Epigraph is from Maurice Merleau-Ponty, ‘‘Cézanne’s Doubt,’’ 15.

Here, and throughout this book, I engage Jacques Rancière’s thesis
that ‘‘politics is aesthetic in that it makes visible what had been excluded
from a perceptual field, and that it makes audible what had been inaud-
ible.’’ Rancière, The Philosopher and His Poor, 226.

I will have more to say about the tasting subject and its role in the
history of political thought in chapter 5.

Organoleptic: (from organ + Greek eptikos meaning disposed to
take or accept, to seize). ‘‘Of, relating to, or involving the use of sense
organs or senses, especially of smell and taste.’’ Oxford English Dictionary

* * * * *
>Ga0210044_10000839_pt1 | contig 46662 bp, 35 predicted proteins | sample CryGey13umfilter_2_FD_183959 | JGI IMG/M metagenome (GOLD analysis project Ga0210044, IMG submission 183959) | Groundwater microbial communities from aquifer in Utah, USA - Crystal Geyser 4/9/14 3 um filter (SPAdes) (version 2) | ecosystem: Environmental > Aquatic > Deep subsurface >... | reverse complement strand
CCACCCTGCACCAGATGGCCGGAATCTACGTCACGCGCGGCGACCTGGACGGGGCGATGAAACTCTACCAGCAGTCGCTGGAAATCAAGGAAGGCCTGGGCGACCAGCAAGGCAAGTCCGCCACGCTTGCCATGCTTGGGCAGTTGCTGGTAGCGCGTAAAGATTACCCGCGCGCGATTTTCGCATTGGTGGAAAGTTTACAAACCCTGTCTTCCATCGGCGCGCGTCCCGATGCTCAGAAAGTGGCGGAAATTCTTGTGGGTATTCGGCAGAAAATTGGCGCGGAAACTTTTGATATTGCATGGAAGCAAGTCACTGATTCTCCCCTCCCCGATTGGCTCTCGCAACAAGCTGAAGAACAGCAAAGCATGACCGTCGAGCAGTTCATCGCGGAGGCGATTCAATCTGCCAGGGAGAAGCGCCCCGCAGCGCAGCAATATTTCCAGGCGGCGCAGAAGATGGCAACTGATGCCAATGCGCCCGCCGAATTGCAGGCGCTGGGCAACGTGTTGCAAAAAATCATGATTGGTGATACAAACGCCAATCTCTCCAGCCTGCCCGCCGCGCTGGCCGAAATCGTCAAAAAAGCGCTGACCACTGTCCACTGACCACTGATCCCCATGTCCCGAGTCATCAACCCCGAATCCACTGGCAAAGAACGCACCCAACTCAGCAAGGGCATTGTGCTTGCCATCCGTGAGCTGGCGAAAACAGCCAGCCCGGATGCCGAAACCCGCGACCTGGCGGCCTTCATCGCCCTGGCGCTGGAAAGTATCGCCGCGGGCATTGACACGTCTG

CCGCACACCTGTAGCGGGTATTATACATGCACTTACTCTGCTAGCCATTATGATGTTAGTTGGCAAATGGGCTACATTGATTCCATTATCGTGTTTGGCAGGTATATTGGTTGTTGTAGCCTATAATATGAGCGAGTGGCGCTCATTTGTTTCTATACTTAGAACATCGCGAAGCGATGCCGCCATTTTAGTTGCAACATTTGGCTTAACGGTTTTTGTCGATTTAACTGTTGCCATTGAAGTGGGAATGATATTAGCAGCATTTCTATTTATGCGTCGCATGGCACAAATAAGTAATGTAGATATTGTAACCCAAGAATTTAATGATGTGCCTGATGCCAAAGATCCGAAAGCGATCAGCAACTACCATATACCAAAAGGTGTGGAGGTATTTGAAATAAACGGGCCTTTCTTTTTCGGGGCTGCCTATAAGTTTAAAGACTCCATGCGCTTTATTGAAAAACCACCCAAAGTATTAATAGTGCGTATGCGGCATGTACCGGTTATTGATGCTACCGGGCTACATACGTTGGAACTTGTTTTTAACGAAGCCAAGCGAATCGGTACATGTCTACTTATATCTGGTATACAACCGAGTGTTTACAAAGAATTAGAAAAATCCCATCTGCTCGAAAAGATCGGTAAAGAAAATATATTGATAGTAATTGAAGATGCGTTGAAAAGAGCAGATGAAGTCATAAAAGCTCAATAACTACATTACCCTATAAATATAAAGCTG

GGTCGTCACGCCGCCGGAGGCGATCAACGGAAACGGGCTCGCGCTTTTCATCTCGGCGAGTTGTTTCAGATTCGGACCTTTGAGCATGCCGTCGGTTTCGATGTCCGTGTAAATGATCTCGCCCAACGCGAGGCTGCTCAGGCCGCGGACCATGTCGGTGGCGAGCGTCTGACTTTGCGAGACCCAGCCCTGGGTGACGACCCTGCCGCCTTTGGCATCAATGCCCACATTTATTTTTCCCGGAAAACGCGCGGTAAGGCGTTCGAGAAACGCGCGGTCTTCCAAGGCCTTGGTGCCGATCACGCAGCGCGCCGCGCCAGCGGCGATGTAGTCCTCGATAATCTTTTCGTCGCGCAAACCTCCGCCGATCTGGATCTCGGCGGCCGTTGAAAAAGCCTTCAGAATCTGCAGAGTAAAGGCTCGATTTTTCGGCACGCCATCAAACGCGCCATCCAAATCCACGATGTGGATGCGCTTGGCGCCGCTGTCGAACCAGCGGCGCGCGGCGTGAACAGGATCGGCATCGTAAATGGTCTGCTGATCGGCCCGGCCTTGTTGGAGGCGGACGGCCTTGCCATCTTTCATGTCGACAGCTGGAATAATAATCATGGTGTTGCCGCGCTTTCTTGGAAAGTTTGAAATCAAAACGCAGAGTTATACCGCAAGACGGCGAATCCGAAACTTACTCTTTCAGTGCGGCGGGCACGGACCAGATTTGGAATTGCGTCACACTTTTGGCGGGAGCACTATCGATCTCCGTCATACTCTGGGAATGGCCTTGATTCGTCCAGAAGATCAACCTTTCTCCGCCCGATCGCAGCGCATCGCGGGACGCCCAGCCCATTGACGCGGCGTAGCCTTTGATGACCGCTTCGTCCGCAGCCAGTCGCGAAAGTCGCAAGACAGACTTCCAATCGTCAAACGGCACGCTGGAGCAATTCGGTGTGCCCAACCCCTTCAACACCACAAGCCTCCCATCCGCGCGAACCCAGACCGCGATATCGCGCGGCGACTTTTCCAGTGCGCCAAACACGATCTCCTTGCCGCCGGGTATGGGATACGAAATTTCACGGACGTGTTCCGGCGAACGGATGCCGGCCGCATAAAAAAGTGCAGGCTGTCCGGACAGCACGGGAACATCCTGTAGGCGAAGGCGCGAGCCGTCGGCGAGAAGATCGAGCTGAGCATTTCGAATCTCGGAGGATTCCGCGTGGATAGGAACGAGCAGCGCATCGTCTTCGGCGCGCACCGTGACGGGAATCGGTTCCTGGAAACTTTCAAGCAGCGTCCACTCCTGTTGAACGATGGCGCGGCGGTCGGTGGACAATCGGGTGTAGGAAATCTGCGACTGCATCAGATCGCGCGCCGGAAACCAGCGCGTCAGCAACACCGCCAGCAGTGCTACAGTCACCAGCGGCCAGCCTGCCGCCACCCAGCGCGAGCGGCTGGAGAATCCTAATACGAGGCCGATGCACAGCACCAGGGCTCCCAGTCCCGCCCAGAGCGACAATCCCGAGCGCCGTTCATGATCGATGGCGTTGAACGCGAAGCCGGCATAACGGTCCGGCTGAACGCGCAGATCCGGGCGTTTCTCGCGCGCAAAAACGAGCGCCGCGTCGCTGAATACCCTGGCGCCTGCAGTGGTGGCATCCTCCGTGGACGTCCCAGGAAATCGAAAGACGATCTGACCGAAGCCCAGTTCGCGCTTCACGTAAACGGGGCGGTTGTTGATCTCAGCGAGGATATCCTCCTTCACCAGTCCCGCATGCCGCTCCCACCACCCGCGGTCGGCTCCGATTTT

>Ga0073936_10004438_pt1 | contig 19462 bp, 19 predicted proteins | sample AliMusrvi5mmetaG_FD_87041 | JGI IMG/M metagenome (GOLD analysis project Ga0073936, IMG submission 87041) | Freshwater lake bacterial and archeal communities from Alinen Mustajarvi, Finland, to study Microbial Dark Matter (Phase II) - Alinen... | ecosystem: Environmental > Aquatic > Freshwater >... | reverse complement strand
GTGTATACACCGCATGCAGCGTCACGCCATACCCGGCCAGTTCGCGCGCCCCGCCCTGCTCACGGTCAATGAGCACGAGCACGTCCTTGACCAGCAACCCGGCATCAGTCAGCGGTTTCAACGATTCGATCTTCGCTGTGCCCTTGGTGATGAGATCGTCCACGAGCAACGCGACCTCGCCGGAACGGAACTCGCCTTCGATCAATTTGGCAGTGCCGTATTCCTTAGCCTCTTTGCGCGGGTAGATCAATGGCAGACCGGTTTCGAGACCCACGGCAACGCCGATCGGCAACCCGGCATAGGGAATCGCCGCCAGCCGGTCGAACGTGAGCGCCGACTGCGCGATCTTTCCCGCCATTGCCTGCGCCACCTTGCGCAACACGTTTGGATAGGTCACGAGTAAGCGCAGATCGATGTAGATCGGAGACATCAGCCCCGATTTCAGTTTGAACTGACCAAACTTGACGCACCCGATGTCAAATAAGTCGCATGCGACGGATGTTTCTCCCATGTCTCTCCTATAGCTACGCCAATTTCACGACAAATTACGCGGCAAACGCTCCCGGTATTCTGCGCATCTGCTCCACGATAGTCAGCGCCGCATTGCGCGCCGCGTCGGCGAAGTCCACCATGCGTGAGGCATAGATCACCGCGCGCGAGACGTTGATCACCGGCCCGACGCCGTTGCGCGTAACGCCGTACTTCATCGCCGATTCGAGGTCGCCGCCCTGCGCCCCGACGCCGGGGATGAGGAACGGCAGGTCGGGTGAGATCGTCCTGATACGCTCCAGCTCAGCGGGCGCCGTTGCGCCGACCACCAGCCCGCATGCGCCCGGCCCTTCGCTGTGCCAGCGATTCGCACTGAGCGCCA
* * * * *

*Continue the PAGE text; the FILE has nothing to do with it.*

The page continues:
Online, s.v. ‘‘organoleptic.’’ The eptikos of organolepsis, I should specify,
also refers to how the external world impacts our sensory organs, how
these same sensory organs are formed by the impact of percepts, and to
the correspondences between a sense organ and acts of perception: we
know that our eyes grant us sight, and it would be unimaginable to
conceive of visuality as a form of touching. And yet, as I elaborate in
chapter 4, Aloïs Riegl’s studies on the aesthetic and historical value
of ancient monuments and sculptures determined the importance of
haptic visuality, of the eye’s caress, when approaching such artifacts. In
the case of Riegl and many other political theorists, cultural activists,
and artists discussed in these pages, the heterogeneity of perception
suggests a disarticulation of the correspondences that bind a sense organ
to an act of perception.
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